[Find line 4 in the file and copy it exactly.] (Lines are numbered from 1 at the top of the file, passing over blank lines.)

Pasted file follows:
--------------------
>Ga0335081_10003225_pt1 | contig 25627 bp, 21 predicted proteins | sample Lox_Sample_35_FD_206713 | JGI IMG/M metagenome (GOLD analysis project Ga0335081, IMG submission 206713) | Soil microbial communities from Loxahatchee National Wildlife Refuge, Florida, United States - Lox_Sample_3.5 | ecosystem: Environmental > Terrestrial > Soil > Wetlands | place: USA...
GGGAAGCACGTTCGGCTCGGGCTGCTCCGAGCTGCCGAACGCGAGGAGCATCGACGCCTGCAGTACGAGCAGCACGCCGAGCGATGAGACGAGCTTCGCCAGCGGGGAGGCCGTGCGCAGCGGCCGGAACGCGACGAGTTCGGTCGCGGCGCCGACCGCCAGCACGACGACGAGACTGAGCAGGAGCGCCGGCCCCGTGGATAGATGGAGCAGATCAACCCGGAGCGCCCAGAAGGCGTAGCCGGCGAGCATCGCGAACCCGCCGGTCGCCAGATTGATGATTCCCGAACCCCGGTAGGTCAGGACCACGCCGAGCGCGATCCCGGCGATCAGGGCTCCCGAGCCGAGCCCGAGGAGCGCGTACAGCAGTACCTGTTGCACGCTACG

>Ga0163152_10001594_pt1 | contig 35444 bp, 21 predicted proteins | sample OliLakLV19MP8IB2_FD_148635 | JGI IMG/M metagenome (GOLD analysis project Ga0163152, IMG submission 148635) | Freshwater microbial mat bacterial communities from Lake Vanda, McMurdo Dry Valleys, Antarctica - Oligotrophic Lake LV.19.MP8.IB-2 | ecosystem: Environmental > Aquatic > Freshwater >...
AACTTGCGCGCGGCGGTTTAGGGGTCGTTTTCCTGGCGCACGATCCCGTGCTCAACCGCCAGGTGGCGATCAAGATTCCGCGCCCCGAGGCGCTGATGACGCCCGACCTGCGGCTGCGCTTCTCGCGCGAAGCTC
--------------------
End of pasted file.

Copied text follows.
AACTTGCGCGCGGCGGTTTAGGGGTCGTTTTCCTGGCGCACGATCCCGTGCTCAACCGCCAGGTGGCGATCAAGATTCCGCGCCCCGAGGCGCTGATGACGCCCGACCTGCGGCTGCGCTTCTCGCGCGAAGCTC